"O homem decide passar no hospital."

Translation:The man decides to pass by the hospital.

April 6, 2013

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You could be forgiven for translating it as "The man decides to pass in the hospital", which is quite a bit more morbid :D


Why not? It could be that he has to wait for any other.person. A relative that suffered an accident.


Then it would be stop by


Though it'd be pretty strange, English-wise.


Again there seem to be problems with my English. So I thought that 'pass by' or 'go by' meant pass without stopping, and 'stop by' would mean stay for some time and then continue on your way. Am I wrong? As Paulenrique is saying the Portuguese sentence clearly means the latter. In this case I would just silently imagine the word 'tempo' like 'passar tempo no hospital' ~ 'pass time (pastime 8-) in the hospital' to store it in my mind.


I agree I think pass by and go by are VERY ambiguous. The translation of the sentence in question had two different meanings both of which are the opposite of each other. In English it's better to just say "he goes to the hospital"! Or something like "he decides to stop off at the hospital on his way (to somewhere else)."


to "pass by" in English can mean either to go past without stopping or to stop briefly on the way somewhere else, different people use it in different ways in different contexts. (hope that helps!)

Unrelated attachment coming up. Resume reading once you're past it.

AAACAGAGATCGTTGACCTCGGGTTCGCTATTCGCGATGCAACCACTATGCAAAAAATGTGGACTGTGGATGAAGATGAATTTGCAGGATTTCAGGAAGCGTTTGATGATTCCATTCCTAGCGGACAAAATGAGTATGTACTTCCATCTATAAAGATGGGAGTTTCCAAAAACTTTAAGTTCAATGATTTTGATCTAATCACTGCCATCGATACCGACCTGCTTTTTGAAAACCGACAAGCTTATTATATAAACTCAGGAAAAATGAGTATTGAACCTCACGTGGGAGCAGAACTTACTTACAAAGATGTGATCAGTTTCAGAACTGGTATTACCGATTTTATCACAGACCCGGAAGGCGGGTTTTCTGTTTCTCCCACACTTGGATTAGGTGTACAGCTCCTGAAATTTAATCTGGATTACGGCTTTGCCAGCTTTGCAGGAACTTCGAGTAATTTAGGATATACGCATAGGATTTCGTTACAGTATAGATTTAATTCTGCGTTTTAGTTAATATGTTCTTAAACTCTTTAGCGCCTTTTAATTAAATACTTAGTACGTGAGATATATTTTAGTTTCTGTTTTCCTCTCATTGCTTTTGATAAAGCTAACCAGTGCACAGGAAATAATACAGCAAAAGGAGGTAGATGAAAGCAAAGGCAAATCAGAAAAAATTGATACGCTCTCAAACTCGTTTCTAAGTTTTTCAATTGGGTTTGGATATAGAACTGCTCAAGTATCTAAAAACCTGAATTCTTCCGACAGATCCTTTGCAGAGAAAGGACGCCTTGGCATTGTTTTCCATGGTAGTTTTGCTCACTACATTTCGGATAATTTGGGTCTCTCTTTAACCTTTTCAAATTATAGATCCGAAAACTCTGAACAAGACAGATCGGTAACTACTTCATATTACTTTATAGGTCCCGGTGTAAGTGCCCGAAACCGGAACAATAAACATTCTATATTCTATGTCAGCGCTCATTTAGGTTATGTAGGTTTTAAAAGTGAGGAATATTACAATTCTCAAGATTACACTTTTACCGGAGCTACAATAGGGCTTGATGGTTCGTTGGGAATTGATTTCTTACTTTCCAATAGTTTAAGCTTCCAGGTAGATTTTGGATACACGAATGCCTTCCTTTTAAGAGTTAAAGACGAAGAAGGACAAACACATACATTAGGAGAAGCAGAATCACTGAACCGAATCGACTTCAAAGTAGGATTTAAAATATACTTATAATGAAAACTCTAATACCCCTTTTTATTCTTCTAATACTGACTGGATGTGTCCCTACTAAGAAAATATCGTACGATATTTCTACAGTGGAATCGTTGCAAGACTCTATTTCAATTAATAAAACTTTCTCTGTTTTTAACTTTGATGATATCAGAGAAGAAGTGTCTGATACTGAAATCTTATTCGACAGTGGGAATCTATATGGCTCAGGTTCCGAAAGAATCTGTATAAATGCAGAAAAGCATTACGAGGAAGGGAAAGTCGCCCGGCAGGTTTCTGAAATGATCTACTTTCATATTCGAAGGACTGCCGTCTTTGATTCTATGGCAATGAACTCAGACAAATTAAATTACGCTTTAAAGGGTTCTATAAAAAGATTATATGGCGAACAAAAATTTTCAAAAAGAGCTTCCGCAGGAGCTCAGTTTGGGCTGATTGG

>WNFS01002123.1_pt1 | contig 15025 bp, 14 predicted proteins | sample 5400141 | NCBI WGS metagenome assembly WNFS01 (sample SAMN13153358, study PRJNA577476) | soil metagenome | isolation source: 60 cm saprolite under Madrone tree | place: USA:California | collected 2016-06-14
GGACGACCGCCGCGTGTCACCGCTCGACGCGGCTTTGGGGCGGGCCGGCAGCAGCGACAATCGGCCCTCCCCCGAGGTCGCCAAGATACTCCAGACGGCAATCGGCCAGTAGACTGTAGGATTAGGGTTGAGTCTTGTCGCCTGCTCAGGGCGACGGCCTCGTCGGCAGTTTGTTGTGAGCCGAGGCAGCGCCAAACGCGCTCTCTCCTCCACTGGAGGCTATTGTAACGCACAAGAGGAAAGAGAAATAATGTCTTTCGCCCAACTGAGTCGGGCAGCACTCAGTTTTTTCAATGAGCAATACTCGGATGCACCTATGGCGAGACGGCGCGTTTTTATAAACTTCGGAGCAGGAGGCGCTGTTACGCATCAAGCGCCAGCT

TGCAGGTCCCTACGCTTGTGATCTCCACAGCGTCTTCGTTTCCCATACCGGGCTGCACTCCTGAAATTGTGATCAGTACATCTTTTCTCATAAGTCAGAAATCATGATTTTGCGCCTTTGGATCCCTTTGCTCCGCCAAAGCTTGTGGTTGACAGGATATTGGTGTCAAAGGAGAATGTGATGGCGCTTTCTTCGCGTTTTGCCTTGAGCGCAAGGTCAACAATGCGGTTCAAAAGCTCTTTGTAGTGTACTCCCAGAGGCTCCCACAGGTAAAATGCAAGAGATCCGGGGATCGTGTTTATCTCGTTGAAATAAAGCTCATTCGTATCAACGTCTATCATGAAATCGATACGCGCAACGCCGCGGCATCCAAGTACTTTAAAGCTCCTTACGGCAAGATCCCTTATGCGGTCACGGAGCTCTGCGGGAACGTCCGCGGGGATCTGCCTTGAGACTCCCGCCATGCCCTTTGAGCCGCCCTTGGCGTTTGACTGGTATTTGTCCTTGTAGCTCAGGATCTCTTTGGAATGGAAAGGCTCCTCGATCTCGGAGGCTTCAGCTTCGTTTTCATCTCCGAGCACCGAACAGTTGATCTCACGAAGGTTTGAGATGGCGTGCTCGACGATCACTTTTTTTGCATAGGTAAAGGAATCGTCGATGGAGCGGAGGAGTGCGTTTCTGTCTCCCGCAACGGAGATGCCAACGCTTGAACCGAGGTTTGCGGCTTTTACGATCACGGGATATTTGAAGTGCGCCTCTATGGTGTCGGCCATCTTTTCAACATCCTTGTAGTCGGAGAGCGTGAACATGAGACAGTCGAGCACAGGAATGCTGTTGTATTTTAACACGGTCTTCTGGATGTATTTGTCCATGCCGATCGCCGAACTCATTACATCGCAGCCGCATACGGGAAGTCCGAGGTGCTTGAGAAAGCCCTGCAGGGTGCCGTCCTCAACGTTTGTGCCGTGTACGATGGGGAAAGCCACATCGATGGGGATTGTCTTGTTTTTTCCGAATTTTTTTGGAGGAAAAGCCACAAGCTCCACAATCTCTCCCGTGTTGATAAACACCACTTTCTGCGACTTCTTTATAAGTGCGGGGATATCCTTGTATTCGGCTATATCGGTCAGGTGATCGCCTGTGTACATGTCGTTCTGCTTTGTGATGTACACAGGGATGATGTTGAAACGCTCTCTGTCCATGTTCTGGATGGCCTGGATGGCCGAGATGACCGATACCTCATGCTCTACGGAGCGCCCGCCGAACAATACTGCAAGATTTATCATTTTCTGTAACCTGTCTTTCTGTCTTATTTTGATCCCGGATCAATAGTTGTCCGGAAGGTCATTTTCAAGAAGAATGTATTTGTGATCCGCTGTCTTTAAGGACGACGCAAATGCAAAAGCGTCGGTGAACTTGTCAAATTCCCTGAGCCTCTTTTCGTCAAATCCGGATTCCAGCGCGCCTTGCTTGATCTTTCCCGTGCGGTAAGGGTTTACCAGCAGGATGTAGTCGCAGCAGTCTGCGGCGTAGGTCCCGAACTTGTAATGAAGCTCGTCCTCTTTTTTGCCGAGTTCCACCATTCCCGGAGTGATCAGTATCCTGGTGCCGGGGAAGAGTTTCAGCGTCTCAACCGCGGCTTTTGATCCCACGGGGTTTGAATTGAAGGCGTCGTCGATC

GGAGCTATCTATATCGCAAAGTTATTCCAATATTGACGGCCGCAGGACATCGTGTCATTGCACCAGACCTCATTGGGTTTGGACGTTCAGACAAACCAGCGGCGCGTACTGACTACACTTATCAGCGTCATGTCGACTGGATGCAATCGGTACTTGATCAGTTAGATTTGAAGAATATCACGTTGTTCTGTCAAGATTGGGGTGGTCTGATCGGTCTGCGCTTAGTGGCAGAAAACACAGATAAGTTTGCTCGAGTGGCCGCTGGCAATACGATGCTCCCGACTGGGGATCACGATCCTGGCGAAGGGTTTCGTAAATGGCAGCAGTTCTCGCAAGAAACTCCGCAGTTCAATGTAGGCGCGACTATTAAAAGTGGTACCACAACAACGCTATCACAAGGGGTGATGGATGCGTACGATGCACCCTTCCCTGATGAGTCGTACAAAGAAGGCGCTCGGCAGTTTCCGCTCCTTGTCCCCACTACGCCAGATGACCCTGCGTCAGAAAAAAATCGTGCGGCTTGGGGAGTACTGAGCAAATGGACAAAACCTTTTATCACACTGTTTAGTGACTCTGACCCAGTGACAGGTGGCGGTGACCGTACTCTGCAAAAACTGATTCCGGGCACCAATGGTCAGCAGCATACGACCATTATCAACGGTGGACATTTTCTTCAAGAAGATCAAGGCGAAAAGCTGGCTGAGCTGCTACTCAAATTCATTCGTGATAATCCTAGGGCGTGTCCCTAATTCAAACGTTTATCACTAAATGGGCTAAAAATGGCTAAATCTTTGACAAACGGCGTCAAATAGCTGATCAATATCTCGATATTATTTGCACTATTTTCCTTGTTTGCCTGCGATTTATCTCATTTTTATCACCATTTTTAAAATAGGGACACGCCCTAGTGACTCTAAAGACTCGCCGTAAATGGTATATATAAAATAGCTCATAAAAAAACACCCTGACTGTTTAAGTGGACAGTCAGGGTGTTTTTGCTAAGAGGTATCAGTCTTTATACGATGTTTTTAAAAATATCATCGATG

To my American ears, "pass by" suggests walking or driving past, not stopping in.


To my American ears, it could be either one, depending on context. Example: "On your way home, could you pass by the pharmacy and pick up my prescription?"


That's true, passing by doesn't exclude going in. Your example sounds right to me, and you can say something like "If we pass by a gas station, can we stop to use the bathroom?" But it can also be used in contrast to stopping, e.g. "Ten taxis passed by before one finally stopped for us."


It is all about context and most of these sentences have no context so you are just guessing as to what it could be.


Why is this not correct?

"The man decides to go by the hospital" In American English, "go by" is more common than "pass by" and since "pass by" was accepted "go by" should be as well.

Unless I am wrong and someone can explain it to me.


I disagree that "go by" is more common here. It means something slightly different. See Paulenrique's comment below. Although, in light of that comment, I also think your translation is better than "pass by".


Why is it "no" rather than "pelo"?


If you use "no" it means stop by, he's going to spend some time there. You'd use pelo meaning he had to cross the hospital or he decided to take his appointment there, instead of a private office. (Pass by, go by).


That's what I thought it had to mean, but "stop by" didn't fly. "Pass by" is kind of like you go in the door but don't expect to stop moving until you're out again; "go by" is like you didn't go in but at some point could see it on your way.


And wju do they not accept "stop by the hospital" or "Pass into the hospital"?


They should accept..


Why not "pass the hospital"?


When we say "passar em/no/na" it means that we're going to spend some time at that place, rather than just passing through or alongside or anything like that


Could 'drop by' be acceptable?


Maybe I'll drop by later = talvez eu passe lá mais tarde. So, it can be used too.


I think this is a confusion between English and American english again.


I read that the verb decidir is usually followed by the preposition "a". Why is it not followed by a preposition here?


decidir A?? hmmm...I just use decidir.

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